Two years later in 1945 Parsons wrote in the foreword to Dr Victoria Mary Crosse's Prematurity7: “This book, which is unique in British literature, will prove invaluable to obstetricians, paediatricians, general practitioners and nurses, and if the advice given by Dr. Crosse is put into practice on anything like a considerable scale the long overdue reduction in neonatal mortality will have begun.”
In 1945 Parsons was invited to give the Blair-Bell Memorial lecture to the RCOG.8 He said:
“ . . . it is only since I have been engaged in the study of neonatal disease and death that I have realised how greatly I have been handicapped by my ignorance of midwifery. Paediatricians . . . have been somewhat slow in realising the great influence, for good or for ill, of antenatal conditions on the foetus, and although they are concerned with the production of healthy children, they have shown strangely little concern about the state and efficiency of the “factories” in which these products are made . . . The paediatricians of the future must be concerned with the well-being of the child from the moment of its conception and sometimes even before that event . . .” He ended his lecture: “When obstetricians, paediatricians and social workers combine together . . . the future will indeed be radiant with promise. The full results of such a partnership will not be seen in my life time, but possibly from some Elysian field in company with Blair-Bell I may be permitted to witness them.”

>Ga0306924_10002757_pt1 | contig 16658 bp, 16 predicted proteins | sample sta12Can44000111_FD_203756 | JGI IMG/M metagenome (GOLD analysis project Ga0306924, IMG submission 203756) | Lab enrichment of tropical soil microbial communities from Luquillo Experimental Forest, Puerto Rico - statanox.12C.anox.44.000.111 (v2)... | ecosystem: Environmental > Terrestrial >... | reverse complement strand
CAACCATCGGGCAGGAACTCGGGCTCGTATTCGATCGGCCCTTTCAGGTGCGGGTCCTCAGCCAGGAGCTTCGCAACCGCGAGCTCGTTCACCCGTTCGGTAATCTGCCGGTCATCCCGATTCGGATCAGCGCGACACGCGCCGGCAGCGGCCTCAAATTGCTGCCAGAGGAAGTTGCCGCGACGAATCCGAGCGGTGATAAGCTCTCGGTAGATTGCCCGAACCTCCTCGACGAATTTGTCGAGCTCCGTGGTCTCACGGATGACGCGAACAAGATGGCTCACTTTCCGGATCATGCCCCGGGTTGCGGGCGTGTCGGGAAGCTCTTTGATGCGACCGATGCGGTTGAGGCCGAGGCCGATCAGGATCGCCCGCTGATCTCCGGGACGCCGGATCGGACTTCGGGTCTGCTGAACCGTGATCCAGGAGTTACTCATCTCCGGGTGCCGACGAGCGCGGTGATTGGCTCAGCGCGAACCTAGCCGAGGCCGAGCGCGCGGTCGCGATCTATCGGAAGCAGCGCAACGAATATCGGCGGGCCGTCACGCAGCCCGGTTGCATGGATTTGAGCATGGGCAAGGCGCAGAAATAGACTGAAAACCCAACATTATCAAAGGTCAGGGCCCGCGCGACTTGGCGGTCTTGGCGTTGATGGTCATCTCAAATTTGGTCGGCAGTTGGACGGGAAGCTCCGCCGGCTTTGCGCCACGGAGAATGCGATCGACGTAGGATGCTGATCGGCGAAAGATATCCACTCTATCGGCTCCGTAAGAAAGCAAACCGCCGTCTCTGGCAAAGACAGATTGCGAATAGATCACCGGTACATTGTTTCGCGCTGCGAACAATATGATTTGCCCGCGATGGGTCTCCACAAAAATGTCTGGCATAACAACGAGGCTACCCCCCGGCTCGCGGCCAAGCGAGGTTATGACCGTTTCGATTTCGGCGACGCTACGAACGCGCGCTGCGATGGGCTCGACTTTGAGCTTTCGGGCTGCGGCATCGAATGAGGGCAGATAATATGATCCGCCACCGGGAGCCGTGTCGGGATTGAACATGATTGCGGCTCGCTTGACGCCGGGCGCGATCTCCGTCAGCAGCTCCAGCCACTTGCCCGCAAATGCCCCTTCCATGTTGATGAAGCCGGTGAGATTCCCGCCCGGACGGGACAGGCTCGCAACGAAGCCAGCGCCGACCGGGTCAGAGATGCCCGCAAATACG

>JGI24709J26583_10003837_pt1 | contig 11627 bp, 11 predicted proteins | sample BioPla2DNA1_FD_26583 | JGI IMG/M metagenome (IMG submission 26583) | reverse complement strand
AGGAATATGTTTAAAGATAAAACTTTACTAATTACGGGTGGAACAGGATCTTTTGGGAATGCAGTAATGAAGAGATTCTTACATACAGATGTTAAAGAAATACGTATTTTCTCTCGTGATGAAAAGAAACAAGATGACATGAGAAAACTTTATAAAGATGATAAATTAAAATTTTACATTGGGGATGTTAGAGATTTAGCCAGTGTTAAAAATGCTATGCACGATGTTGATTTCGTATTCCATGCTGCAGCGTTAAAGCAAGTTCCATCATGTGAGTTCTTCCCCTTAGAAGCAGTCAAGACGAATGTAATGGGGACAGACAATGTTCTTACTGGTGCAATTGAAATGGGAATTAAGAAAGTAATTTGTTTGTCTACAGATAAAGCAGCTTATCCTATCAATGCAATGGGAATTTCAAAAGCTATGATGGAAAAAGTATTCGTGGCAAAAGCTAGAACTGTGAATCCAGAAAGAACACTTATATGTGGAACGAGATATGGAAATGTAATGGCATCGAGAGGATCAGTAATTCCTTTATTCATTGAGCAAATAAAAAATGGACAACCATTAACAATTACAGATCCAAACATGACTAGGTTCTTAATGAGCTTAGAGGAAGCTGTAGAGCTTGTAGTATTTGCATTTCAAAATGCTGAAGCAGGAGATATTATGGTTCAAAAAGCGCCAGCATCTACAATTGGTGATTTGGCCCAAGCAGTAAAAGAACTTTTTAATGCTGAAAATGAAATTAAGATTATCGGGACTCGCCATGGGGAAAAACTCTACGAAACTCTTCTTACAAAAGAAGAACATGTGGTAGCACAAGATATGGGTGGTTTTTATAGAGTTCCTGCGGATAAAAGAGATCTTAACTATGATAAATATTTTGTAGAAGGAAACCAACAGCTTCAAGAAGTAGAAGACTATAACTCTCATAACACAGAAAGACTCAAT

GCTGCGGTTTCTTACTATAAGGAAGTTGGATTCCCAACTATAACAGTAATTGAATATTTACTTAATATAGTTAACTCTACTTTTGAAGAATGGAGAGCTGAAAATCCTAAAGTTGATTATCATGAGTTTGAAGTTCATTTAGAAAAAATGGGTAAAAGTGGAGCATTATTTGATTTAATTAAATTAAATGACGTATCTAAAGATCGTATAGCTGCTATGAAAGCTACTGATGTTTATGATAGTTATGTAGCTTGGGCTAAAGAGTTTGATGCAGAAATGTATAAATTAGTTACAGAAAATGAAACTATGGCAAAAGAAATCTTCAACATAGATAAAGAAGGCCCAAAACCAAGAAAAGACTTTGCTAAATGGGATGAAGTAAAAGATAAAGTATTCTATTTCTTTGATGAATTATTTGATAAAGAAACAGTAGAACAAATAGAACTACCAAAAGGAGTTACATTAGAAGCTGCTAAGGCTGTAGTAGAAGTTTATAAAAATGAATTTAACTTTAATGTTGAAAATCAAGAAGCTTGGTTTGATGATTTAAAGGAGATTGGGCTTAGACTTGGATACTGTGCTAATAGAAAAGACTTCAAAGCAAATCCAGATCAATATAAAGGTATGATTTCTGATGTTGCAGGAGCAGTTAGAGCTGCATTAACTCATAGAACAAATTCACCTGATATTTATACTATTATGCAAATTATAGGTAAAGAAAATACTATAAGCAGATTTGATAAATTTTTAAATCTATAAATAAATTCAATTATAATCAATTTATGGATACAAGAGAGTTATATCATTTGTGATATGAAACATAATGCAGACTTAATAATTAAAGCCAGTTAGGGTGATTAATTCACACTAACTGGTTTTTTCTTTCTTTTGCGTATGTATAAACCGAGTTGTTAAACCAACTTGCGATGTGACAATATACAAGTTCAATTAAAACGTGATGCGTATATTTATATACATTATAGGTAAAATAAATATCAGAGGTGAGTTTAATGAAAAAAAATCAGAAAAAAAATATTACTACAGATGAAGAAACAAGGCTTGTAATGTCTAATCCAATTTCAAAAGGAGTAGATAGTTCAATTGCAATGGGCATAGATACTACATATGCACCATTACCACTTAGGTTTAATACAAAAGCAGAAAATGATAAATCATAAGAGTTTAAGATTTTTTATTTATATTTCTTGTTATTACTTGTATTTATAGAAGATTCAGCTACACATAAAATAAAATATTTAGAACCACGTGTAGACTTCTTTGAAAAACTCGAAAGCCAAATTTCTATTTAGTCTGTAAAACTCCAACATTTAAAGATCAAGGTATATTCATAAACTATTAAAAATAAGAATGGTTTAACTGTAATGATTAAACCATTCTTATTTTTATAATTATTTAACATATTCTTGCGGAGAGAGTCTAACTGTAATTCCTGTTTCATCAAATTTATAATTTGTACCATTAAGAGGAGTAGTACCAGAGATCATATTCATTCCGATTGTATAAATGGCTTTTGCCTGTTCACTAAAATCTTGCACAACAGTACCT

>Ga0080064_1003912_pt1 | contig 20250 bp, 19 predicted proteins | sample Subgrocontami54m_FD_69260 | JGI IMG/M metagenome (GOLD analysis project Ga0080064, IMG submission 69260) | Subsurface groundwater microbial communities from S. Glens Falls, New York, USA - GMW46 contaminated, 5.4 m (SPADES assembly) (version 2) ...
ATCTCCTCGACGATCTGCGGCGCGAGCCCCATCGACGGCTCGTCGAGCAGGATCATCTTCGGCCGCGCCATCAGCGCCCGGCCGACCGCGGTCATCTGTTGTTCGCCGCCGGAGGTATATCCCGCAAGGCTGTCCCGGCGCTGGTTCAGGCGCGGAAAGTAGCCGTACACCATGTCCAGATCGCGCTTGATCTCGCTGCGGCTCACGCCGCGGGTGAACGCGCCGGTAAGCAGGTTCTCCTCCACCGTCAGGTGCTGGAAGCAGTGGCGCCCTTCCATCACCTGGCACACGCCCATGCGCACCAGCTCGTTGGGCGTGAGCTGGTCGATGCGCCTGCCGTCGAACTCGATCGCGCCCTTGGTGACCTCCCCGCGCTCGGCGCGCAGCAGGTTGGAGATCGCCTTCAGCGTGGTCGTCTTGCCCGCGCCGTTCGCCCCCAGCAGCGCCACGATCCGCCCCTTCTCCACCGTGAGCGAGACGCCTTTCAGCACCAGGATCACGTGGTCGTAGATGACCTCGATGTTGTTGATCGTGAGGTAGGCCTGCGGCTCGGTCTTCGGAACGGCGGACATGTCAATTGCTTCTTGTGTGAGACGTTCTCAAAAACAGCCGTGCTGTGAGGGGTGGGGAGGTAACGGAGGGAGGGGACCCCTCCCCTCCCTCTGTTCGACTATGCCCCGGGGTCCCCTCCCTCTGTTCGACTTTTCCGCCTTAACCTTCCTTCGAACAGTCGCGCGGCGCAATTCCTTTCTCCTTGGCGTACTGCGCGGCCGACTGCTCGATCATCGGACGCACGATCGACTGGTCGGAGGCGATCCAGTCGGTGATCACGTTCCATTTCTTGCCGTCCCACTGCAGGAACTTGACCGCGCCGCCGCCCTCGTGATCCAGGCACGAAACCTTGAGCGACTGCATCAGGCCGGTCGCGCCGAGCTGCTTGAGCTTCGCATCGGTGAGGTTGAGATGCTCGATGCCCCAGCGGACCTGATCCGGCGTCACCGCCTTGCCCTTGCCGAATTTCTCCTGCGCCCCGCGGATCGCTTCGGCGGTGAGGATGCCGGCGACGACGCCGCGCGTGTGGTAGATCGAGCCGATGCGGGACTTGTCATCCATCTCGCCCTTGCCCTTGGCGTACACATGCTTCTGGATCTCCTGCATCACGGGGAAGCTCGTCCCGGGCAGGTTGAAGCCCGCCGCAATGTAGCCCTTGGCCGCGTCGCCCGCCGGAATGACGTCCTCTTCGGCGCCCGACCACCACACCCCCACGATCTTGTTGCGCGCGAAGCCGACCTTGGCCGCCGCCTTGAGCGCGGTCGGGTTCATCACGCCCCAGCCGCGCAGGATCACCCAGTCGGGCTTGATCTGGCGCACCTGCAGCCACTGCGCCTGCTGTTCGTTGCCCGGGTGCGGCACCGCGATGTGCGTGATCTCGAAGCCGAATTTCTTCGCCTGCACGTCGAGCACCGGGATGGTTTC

The following year he reiterated the above theme in his Blackader Lecture to the Canadian Medical Association with the title “The effect of antenatal conditions on the newborn infant”.9